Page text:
When I first arrived in Memphis I got the task of naming our community car. Now, this car was nothing to get too excited over, it was just a provided car that got my community members and I where we needed to go, so nothing came to me quickly. In fact, it took me a whole year to name it Red! Once it was named, I realized just how much I appreciated having Red. We had a connection; in many ways I felt like my experiences with Red represented the greatest lessons I learned as a Lasallian Volunteer.
Red became infamous very quickly for being unreliable. A broken alternator, multiple flat tires, and wonky door handles were all dealt with throughout my time with Red. One Brother even made a remark that it would be best to drive Red into the Mississippi River, and leave it there for good. I knew Red had quirks, but I had trust in what it was capable of. My community member, Sheyenne, and I pushed Red to the limits and took it on many adventures. With Red, we got to experience the top of the Smoky Mountains, the music of Nashville, family time in Kentucky, and the rolling hills of Arkansas. If we would have just sank to Red’s label of being unreliable, this never would have been possible. I, too, had a label coming into Lasallian Volunteers. I was a double major in theology and psychology, and was given the opportunity to teach religion and art to students at De La Salle Elementary in Memphis, Tennessee. I knew my students deserved the best and I feared that because I didn’t have an education background, I was not equipped to teach them. I got caught up in this spiral because I had two community members who had graduated with degrees in education, and they seemed to have all of the answers I was seeking. I eventually came to my senses and realized I had gifts of my own that were huge assets to my teaching toolbox, and if I kept limiting myself I would never know how to use them. I learned, with the help of Red, that if we are limited to the labels placed on ourselves we will never unlock the freedom of adventure and discovery.
Sure, Red had some faults, but was not the only one to blame. Sometimes it was me, like the time I ran Red out of gas. It was a seemingly normal Walmart run when I realized Red’s inconsistent gas gauge and my procrastination of filling up do not mix. We were pulling off of the main road to Walmart when my wheel locked up and we slowed down. We came to a stop, but were still many feet away from a parking spot. Sheyenne and I jumped out to push, and thankfully the people behind us came to join as I steered and ran alongside the car, channeling my inner Fred Flintstone. Those people helped save the day, and we were able to fill Red with gas. I also felt like I ran out of gas throughout my two years of service. We opened and closed our school which meant the other LVs and I worked 10-12 hours a day. When Friday came, all I wanted to do was unwind from the week and rest. I was exhausted. One of my first community members, Rachel, knew just the trick; we would implement a weekly prayer night. Rachel, Ivette and I would gather on the couch every Friday to discuss the week, and share whatever was on our hearts and lift it up in prayer. It was so filling, freeing, and was what each of us needed each time. Both Red and I were filled, during times of emptiness, by the communities that surrounded us.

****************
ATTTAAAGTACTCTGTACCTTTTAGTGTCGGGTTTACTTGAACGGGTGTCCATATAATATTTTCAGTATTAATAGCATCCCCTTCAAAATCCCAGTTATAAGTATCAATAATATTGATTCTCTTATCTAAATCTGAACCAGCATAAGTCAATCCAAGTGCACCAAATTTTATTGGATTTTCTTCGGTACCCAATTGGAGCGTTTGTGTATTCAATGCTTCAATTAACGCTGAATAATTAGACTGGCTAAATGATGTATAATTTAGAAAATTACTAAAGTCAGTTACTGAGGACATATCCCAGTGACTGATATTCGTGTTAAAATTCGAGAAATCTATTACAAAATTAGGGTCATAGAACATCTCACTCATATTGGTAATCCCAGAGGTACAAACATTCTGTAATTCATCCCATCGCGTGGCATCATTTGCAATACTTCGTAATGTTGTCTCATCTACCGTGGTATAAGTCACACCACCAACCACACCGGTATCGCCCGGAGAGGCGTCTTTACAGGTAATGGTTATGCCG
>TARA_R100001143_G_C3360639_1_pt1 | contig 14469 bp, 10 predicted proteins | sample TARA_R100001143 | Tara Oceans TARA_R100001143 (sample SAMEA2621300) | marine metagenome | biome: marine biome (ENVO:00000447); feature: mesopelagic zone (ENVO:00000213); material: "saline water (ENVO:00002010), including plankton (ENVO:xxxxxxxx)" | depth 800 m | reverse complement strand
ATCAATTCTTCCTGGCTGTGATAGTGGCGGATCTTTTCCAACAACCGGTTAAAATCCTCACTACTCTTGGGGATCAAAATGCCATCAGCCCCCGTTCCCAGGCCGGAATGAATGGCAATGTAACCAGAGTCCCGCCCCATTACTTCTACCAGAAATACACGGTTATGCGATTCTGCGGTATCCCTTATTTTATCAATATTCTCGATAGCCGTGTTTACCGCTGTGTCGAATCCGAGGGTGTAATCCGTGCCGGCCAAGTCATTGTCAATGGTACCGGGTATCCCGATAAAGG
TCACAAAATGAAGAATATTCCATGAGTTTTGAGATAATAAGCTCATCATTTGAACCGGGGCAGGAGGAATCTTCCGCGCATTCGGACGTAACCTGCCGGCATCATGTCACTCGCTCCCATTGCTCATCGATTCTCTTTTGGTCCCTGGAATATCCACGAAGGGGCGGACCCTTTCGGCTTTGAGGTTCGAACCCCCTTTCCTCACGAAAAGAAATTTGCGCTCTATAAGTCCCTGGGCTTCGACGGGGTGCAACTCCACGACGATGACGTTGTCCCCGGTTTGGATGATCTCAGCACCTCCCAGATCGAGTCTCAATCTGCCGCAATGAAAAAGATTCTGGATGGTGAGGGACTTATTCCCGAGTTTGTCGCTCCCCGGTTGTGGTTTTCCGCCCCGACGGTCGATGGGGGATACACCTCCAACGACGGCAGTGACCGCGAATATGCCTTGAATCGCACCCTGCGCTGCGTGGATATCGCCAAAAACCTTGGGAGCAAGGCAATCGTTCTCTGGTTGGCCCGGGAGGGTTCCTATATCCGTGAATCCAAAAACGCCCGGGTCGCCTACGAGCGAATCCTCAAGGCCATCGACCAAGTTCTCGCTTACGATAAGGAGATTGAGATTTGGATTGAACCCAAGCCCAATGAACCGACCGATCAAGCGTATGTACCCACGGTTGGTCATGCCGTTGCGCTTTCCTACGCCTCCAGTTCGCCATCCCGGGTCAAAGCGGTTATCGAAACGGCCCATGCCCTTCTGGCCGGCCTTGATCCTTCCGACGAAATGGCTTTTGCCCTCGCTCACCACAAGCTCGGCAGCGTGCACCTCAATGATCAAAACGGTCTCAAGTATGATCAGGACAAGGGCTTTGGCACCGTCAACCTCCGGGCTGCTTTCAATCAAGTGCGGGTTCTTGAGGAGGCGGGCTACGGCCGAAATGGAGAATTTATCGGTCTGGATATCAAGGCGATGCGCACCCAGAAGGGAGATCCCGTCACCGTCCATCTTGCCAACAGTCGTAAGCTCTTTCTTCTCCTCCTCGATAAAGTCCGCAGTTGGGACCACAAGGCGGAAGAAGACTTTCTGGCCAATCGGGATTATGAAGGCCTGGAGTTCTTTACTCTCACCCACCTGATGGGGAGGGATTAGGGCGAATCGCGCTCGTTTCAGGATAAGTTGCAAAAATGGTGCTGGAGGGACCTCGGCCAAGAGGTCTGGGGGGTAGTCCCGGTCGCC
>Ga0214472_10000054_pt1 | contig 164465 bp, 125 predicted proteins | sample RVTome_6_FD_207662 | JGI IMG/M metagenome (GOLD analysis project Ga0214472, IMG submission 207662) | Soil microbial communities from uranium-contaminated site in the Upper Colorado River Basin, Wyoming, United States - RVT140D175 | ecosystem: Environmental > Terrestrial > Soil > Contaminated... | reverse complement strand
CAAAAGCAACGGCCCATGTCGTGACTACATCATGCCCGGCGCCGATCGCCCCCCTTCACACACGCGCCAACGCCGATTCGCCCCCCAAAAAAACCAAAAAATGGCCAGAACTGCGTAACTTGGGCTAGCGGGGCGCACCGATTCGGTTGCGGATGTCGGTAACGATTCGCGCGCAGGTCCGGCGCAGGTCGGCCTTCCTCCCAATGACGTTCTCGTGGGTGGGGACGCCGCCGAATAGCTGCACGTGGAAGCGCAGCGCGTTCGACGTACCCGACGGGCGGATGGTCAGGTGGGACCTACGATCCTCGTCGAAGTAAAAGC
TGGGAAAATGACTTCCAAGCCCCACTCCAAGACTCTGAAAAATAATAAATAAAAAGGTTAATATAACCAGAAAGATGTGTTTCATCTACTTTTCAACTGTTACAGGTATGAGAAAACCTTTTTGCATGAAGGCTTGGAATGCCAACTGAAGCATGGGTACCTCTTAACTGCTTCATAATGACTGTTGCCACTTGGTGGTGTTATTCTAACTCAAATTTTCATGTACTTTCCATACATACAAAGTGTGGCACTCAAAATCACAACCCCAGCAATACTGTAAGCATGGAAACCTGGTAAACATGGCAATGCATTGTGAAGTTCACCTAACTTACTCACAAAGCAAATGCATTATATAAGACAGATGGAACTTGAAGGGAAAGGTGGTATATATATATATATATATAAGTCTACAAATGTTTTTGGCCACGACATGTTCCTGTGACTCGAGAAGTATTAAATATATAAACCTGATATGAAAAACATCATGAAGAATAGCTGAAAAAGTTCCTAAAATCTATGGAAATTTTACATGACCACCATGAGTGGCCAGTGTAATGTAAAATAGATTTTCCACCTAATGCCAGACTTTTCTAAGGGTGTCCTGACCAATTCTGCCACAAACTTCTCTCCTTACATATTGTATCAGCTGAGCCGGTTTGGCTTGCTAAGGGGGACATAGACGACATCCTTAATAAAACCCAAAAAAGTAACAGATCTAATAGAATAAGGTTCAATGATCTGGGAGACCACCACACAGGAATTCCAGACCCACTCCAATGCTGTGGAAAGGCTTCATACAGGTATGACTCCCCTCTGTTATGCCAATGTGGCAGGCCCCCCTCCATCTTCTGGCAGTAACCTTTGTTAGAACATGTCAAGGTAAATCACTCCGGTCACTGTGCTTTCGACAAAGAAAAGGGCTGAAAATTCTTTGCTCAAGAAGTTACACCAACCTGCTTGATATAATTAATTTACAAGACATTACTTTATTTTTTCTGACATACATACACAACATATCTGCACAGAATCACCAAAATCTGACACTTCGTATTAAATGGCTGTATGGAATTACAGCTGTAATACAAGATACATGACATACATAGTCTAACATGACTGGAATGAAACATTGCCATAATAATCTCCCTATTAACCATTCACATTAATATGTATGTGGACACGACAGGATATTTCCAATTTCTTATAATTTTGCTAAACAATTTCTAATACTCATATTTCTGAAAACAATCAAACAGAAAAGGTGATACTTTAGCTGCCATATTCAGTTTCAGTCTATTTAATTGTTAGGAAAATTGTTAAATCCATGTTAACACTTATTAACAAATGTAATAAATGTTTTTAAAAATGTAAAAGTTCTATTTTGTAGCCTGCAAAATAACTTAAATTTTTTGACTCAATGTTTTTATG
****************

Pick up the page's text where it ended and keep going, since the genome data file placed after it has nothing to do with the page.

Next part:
In addition to running Red out of gas, I also lost Red’s keys. To this day I have no idea how this happened, but it did. I searched high and low, and said many prayers to Saint Anthony, yet I still couldn’t find them. It was when my hope was almost completely lost when Brother Tom, my community director, swooped in with a locksmith. A new pair of keys was made and before I knew it my crisis was averted. It was so simple, for he was just doing his job, but I never would have thought to seek a locksmith on my own. Throughout my time as an LV I also felt lost at times. I couldn’t seem to get a grasp on classroom management, and I was doubting my students were learning from me. When our associate director, Maggie, came on our site visit she noticed the unrest and addressed it in a small yet profound way, “Jess, are you showing your students that you love them?” I wasn’t, but sure wanted to be. I knew I just needed to show them that they mattered to me, God, and each other, and am so thankful I got a second chance to show them that. This conversation still sticks with me today for I feel like it was the key that unlocked my mission as a Lasallian educator. I wanted to show love. The keys to mysteries can be found in the simplest ways, but can have the greatest impact.
Lasallian Volunteers is a formation program; these lessons, and the many others I have learned, have helped form me as a person over these two years. As I exit the program, I am so excited to put them into practice in my next stage of life.
Jess Kaluzny recently completed her second-year of service at De La Salle Elementary School in Memphis, Tennessee. She is a 2017 graduate of Lewis Universityin Romeoville, Illinois.